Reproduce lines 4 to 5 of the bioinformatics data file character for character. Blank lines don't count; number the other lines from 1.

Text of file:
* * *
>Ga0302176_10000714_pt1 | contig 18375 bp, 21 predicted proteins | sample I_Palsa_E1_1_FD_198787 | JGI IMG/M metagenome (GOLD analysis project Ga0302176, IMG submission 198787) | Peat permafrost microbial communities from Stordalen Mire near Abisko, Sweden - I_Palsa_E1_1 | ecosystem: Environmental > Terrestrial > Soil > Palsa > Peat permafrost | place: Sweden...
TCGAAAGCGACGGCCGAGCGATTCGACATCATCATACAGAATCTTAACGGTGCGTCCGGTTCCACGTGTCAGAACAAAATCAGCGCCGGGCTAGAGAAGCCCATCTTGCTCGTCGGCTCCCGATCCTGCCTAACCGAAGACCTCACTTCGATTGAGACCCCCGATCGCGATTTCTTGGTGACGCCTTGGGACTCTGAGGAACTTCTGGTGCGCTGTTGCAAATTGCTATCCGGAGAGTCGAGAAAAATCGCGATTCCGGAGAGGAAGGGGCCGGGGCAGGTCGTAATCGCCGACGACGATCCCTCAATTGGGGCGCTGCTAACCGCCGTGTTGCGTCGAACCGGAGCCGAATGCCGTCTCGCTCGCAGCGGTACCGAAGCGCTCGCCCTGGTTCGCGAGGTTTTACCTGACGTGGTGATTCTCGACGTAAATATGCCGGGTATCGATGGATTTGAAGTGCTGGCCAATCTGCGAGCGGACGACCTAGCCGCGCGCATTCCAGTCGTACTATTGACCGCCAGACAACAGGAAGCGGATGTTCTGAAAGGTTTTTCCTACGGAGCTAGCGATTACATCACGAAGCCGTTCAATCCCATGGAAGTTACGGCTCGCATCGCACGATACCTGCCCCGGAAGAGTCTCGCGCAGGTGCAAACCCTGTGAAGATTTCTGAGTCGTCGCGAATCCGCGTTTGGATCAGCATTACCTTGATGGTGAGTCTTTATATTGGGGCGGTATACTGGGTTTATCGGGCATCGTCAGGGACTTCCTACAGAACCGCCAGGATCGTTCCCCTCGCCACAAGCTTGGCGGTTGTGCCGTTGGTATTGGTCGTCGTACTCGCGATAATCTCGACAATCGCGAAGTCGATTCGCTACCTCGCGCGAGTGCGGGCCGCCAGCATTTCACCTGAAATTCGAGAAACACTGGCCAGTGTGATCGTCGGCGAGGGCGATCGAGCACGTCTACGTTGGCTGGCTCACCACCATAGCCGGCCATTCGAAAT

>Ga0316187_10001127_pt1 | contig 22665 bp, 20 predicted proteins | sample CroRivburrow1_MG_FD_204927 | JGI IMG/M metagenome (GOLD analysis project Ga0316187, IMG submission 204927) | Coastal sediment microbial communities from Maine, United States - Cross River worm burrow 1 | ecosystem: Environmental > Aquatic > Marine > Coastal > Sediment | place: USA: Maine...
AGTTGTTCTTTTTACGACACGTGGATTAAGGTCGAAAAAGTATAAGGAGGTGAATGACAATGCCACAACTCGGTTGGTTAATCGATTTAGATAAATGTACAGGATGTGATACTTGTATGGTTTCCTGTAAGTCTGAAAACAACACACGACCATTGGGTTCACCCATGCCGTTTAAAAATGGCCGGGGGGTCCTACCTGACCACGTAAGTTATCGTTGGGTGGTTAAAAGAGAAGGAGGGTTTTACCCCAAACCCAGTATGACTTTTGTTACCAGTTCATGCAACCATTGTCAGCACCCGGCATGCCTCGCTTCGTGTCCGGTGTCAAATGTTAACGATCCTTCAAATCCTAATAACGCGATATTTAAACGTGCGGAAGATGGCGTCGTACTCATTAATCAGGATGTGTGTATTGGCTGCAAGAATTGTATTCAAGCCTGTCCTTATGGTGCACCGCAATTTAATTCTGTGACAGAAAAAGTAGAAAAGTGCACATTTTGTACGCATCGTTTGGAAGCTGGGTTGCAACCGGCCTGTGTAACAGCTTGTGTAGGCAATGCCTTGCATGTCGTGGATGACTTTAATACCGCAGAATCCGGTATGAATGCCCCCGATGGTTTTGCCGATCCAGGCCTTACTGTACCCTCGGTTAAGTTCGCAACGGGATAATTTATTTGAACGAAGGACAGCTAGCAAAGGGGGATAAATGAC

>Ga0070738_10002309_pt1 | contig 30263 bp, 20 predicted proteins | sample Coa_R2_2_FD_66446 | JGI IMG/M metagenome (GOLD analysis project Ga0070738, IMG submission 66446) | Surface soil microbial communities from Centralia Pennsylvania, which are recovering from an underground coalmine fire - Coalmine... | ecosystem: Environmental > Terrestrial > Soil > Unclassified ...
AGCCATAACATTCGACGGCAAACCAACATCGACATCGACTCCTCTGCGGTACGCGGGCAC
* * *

AGTTGTTCTTTTTACGACACGTGGATTAAGGTCGAAAAAGTATAAGGAGGTGAATGACAATGCCACAACTCGGTTGGTTAATCGATTTAGATAAATGTACAGGATGTGATACTTGTATGGTTTCCTGTAAGTCTGAAAACAACACACGACCATTGGGTTCACCCATGCCGTTTAAAAATGGCCGGGGGGTCCTACCTGACCACGTAAGTTATCGTTGGGTGGTTAAAAGAGAAGGAGGGTTTTACCCCAAACCCAGTATGACTTTTGTTACCAGTTCATGCAACCATTGTCAGCACCCGGCATGCCTCGCTTCGTGTCCGGTGTCAAATGTTAACGATCCTTCAAATCCTAATAACGCGATATTTAAACGTGCGGAAGATGGCGTCGTACTCATTAATCAGGATGTGTGTATTGGCTGCAAGAATTGTATTCAAGCCTGTCCTTATGGTGCACCGCAATTTAATTCTGTGACAGAAAAAGTAGAAAAGTGCACATTTTGTACGCATCGTTTGGAAGCTGGGTTGCAACCGGCCTGTGTAACAGCTTGTGTAGGCAATGCCTTGCATGTCGTGGATGACTTTAATACCGCAGAATCCGGTATGAATGCCCCCGATGGTTTTGCCGATCCAGGCCTTACTGTACCCTCGGTTAAGTTCGCAACGGGATAATTTATTTGAACGAAGGACAGCTAGCAAAGGGGGATAAATGAC

>Ga0070738_10002309_pt1 | contig 30263 bp, 20 predicted proteins | sample Coa_R2_2_FD_66446 | JGI IMG/M metagenome (GOLD analysis project Ga0070738, IMG submission 66446) | Surface soil microbial communities from Centralia Pennsylvania, which are recovering from an underground coalmine fire - Coalmine... | ecosystem: Environmental > Terrestrial > Soil > Unclassified ...